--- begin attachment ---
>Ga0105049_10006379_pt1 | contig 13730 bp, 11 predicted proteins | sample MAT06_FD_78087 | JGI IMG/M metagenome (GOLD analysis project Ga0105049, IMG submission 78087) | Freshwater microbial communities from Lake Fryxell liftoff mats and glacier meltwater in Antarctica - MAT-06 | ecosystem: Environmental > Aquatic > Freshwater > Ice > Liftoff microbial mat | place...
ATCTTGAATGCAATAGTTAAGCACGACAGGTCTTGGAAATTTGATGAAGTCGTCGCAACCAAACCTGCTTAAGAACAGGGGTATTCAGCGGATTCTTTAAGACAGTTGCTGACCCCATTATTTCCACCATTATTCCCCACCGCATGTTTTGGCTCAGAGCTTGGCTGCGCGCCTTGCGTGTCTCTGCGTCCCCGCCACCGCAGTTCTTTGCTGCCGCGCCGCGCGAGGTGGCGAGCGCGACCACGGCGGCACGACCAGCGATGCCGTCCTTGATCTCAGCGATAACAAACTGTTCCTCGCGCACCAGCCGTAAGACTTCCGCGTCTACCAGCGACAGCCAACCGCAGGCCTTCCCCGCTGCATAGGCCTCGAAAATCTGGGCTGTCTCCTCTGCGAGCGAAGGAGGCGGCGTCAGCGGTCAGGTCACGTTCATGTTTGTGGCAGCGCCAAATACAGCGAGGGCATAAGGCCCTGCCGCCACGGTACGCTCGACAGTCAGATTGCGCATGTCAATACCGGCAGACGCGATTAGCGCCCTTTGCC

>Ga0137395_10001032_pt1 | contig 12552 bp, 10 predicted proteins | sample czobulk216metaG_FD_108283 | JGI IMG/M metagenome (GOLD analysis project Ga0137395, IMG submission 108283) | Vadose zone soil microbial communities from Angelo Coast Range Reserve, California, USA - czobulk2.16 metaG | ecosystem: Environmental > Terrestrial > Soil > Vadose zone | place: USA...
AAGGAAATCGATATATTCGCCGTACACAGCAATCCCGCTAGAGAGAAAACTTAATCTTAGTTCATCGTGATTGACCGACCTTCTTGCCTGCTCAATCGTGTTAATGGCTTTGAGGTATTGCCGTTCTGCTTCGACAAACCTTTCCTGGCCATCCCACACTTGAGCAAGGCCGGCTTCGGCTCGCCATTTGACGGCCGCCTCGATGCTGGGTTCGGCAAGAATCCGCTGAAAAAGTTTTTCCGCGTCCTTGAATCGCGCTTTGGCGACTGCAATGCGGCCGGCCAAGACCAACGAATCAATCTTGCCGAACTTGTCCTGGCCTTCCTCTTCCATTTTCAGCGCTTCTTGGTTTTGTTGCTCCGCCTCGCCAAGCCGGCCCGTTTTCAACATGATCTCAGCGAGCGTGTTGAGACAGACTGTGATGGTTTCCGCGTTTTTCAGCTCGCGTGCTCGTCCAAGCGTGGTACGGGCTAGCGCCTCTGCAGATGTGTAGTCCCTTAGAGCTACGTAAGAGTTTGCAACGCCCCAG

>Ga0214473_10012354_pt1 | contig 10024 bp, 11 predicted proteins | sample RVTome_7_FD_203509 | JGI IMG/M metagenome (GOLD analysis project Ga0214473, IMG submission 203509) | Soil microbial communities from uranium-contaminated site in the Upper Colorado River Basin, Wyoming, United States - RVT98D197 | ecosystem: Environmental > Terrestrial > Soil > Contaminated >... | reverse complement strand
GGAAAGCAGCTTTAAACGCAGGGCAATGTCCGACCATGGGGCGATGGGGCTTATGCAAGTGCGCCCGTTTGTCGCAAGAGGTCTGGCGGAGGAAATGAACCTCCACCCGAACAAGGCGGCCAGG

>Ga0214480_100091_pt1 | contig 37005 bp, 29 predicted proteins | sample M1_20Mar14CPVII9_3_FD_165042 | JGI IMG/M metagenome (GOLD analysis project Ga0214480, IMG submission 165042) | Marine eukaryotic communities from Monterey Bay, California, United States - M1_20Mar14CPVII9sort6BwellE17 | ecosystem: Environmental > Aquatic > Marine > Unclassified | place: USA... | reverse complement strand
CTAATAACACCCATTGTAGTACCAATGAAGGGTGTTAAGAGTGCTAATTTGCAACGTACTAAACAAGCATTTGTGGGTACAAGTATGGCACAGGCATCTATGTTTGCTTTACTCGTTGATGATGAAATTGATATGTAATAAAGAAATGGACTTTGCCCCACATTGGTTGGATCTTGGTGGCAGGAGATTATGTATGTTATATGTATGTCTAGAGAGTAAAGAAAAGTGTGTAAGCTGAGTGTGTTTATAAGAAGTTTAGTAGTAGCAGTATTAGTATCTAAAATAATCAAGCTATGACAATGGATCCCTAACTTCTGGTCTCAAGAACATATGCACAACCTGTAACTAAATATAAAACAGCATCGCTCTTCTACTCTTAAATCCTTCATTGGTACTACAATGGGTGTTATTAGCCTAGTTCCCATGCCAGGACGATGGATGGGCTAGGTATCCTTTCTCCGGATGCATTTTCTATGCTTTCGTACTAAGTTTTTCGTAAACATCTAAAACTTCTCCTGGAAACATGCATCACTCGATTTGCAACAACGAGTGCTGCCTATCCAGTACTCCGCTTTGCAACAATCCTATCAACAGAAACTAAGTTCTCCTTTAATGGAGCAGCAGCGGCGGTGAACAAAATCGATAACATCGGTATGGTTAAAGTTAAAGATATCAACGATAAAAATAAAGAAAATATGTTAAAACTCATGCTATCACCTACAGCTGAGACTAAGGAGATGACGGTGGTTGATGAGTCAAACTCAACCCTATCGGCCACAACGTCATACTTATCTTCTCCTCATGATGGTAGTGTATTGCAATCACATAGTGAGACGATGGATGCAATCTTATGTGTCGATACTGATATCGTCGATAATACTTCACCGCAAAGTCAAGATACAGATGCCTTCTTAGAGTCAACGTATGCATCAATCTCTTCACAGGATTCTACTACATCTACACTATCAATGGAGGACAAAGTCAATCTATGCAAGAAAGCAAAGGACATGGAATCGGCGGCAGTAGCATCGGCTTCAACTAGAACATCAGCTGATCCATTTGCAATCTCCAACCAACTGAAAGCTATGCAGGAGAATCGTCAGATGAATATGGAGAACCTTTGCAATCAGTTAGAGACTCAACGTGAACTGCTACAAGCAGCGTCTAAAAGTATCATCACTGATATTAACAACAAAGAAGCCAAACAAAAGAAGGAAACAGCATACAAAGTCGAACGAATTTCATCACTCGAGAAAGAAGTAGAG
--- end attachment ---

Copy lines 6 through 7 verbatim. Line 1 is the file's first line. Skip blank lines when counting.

GGAAAGCAGCTTTAAACGCAGGGCAATGTCCGACCATGGGGCGATGGGGCTTATGCAAGTGCGCCCGTTTGTCGCAAGAGGTCTGGCGGAGGAAATGAACCTCCACCCGAACAAGGCGGCCAGG

>Ga0214480_100091_pt1 | contig 37005 bp, 29 predicted proteins | sample M1_20Mar14CPVII9_3_FD_165042 | JGI IMG/M metagenome (GOLD analysis project Ga0214480, IMG submission 165042) | Marine eukaryotic communities from Monterey Bay, California, United States - M1_20Mar14CPVII9sort6BwellE17 | ecosystem: Environmental > Aquatic > Marine > Unclassified | place: USA... | reverse complement strand